Gone are the days of seniors whiling away retirement by rocking on a porch, knitting, and yelling at kids to get off the lawn. Seniors are more active than ever. The older members of our society work much longer than they used to, and not just because the Social Security retirement age continues to be incrementally raised. People are living longer thanks to advances in medicine and health care, and because more opportunities for exercise are available to more people.
It’s true that anyone can go outside and just walk to get some exercise. But there are some factors that can make that difficult. Are there sidewalks? Walking in the street is not safe. Is the weather comfortable? If it’s too hot, or too cold, it may be more detrimental to be outside for a longer period of time, and to exert the body with a brisk walk. This is especially true for seniors. They need to be more careful in extreme temperatures to ensure they don’t stress themselves too much.
If you’re approaching—or well past—retirement age, you don’t have to give up on exercise or being physically fit. Whether you’ve been exercising regularly your whole life, or you want to start now, there are things you can do to stay healthy, or improve your health.
Get a physical
Even if you’ve been exercising on a regular basis for years, it’s a good idea to get a physical at least once a year, unless your doctor says otherwise. This is especially important if you haven’t been following a regular workout regimen. You need to consult with your doctor to make sure your heart is in good condition before you begin placing any strain on it, even with a daily walk around the block.
As we age, our bodies and organs age too, and activities that were easy before may put more strain on the body now. It’s also a good idea to have your doctor check your joints. Walking, running, lifting weights, all physical activity requires moving the joints, and can put extra strain on them. And if you have arthritis, you need to ensure that increased activity isn’t going to cause more inflammation or pain.
Choose the right activity
Walking is the simplest form of exercise. It’s something our bodies are built to do, and something we do anyway. It’s not as hard on the body as running is, and it doesn’t require any equipment, except a good pair of walking shoes. But before you just step outside and start walking, there are a few things to take into account.
If your neighborhood doesn’t have sidewalks, it can be dangerous to walk on the shoulder or in the street. Even in residential areas where speed limits are reduced, people sometimes speed, or get distracted, and this increases the risk for pedestrians. A good option is to walk on a track. If there’s a school in your neighborhood, there may be a track you can use, unless the school has it fenced off and inaccessible. Some gyms have walking tracks around their perimeters, but they may require a membership to use it, and that can be an unwanted or even a prohibitive expense on a retirement income. Many seniors will walk around the local mall. It’s indoors where the climate is controlled, so there’s no worry about extreme weather.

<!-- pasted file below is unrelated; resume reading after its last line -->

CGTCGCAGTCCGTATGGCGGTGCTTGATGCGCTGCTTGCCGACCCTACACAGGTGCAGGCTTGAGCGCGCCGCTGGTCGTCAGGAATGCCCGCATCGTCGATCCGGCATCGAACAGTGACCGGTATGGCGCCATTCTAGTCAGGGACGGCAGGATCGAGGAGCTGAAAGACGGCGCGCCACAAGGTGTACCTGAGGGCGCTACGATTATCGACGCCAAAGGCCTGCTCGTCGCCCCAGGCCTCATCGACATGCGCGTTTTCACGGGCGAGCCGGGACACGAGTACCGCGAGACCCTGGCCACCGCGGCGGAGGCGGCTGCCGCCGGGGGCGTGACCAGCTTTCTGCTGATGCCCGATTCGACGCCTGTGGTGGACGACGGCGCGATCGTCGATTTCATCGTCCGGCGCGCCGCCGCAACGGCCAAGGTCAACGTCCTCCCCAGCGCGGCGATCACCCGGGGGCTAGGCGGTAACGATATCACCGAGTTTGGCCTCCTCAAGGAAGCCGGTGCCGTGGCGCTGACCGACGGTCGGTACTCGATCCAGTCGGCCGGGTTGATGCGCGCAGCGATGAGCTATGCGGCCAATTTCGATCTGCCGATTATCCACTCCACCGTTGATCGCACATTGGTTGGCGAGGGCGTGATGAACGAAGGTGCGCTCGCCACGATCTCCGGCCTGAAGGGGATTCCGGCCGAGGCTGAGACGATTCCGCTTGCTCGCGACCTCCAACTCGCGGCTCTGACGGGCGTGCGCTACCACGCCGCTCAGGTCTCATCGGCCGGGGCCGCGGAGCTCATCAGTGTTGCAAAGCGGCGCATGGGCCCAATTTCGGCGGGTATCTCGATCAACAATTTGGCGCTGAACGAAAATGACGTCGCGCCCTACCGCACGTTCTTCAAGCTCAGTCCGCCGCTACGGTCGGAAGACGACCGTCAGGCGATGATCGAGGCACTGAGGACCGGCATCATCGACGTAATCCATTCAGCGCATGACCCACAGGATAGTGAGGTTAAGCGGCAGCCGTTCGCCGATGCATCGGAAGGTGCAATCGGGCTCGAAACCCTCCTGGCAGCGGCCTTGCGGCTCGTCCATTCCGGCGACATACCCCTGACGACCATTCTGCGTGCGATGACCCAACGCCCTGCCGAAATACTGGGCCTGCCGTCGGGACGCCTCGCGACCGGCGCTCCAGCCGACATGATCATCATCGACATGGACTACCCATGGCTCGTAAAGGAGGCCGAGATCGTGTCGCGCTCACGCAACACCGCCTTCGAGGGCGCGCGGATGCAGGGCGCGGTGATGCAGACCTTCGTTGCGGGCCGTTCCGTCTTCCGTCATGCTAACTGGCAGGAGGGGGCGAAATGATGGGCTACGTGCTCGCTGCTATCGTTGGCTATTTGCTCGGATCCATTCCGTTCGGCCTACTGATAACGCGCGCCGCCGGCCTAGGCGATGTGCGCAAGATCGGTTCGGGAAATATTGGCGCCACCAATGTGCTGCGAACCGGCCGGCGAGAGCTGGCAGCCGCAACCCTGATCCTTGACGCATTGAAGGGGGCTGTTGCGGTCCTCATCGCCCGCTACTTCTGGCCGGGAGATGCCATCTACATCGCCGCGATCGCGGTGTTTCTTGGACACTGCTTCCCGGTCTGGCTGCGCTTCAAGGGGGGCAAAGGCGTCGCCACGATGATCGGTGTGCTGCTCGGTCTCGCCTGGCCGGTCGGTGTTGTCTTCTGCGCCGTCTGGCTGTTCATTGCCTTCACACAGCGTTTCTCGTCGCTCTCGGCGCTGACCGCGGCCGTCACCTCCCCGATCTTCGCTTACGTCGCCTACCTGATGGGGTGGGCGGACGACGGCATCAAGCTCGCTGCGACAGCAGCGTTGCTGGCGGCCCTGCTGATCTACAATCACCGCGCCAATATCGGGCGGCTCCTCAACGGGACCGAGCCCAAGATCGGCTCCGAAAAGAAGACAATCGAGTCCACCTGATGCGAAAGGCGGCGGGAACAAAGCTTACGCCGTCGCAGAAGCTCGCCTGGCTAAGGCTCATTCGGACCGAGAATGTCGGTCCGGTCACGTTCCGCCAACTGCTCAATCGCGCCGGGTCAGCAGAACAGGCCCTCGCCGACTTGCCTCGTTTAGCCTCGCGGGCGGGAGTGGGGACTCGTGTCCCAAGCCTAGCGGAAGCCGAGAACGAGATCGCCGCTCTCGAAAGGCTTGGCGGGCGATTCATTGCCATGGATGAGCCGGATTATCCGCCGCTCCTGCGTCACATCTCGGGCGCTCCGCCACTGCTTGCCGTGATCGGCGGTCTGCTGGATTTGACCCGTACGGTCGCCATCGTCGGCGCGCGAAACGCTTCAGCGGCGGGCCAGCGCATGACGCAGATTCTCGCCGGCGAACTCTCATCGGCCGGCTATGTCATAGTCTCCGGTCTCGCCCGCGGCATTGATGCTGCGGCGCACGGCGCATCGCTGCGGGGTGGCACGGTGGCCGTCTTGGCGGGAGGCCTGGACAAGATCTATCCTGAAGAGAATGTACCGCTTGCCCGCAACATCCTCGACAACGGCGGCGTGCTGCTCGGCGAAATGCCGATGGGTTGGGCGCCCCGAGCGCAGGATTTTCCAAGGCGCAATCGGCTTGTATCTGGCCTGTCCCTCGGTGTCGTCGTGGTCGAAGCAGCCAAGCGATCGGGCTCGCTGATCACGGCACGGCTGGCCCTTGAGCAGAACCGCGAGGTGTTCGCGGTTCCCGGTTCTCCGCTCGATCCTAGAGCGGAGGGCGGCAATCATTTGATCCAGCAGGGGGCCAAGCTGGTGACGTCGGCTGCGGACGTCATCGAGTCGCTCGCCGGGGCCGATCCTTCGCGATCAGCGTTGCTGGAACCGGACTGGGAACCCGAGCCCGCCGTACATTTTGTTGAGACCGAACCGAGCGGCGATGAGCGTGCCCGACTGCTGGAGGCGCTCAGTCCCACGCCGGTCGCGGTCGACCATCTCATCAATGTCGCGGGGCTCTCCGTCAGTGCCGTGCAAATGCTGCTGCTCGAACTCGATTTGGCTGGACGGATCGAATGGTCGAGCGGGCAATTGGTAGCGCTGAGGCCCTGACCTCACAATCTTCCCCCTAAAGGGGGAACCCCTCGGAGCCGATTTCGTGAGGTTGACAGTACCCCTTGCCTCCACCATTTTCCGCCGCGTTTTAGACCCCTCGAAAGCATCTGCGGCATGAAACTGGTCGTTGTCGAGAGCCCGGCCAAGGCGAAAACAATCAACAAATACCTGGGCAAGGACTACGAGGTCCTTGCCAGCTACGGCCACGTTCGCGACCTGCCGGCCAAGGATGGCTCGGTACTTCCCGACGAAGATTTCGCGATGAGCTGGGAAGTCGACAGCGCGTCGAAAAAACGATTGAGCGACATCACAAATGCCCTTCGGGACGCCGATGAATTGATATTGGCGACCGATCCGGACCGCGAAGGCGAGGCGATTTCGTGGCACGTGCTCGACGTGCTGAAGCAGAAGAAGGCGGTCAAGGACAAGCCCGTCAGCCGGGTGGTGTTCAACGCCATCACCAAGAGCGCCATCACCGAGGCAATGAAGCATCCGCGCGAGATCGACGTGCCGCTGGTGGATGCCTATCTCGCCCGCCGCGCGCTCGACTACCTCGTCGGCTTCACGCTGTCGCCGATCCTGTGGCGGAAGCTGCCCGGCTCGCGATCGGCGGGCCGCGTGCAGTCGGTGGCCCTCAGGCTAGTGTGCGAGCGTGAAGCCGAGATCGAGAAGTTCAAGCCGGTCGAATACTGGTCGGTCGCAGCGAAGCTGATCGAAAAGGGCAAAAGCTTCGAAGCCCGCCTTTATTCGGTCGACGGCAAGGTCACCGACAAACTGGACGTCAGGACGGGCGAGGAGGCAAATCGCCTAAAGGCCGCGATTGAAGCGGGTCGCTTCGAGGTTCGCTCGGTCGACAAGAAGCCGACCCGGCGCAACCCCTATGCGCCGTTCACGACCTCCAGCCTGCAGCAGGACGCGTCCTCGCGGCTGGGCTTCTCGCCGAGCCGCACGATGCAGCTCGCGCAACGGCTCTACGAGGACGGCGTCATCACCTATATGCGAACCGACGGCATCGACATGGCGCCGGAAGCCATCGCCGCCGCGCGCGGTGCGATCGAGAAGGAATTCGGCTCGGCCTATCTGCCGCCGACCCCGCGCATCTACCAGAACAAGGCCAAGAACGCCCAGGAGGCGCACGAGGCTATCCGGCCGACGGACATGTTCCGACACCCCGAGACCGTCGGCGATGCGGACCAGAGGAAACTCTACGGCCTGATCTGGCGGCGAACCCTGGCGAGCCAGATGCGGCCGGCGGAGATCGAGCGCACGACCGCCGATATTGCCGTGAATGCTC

The only problem is, if you live in an area that sees harsh winters, there may come a time each year when it’s not safe to drive. In addition, you may get to a point where because of your eyesight or other health factors, you’re no longer able to drive, so even walking in a safe environment like the mall becomes difficult to impossible. Don’t give up.
One solution is to buy a treadmill for your home. Buying a treadmill is a one-time expense, not an ongoing expense like a gym membership. It will allow you to walk any time of day that works for you, without having to worry about weather, transportation, or reckless drivers. You can even put the treadmill in front of your television and watch your favorite show as you walk.
If, when you talk to your doctor, you find that your joints can’t really handle walking for long periods, or, if you suffer from osteoporosis and your bones are unable to withstand the stress of a long walk, there’s still a good solution. Elliptical trainers offer the same level of exercise as treadmills without the impact on the joints and bones. You can set the machine to a comfortable level of difficulty, and still get a good workout without putting any undue strain on your body. Again, talk to your doctor about what kind of exercise is right for you so you can choose the right elliptical trainer or treadmill.
Drinking enough water is an important facet of staying healthy at any age, but it’s particularly important for seniors. The thirst reflex diminishes with age, so the older we get, the less water we feel like drinking. This puts seniors at elevated risk for dehydration, especially during the warmer months. Some signs of dehydration are headache, dry mouth, lightheadedness, dizziness, or weakness. If you experience any of these symptoms, call your physician.
Regardless of how thirsty you feel, drink the same amount of water every day, or even a little more if you feel the need. Again, it’s important to discuss with your doctor how much is right for you. Also keep in mind that some medications may have diuretic properties, so you may have to drink a little more to make up for the loss of fluid. Most importantly, when you increase your physical activity, it’s important to stay hydrated during your workout.
Try not to think of exercising as a chore. If you are able to walk outside, choose a scenic area like a park, if possible. Enjoy the beauty of the outdoors while you get healthy. If you opt to exercise indoors, schedule your workout when your favorite television show is on, or play one of your favorite movies. Working out is also more fun with a partner, so get one of your neighbors or friends to walk with you. Remember that getting and staying healthy will help you to enjoy life to the fullest.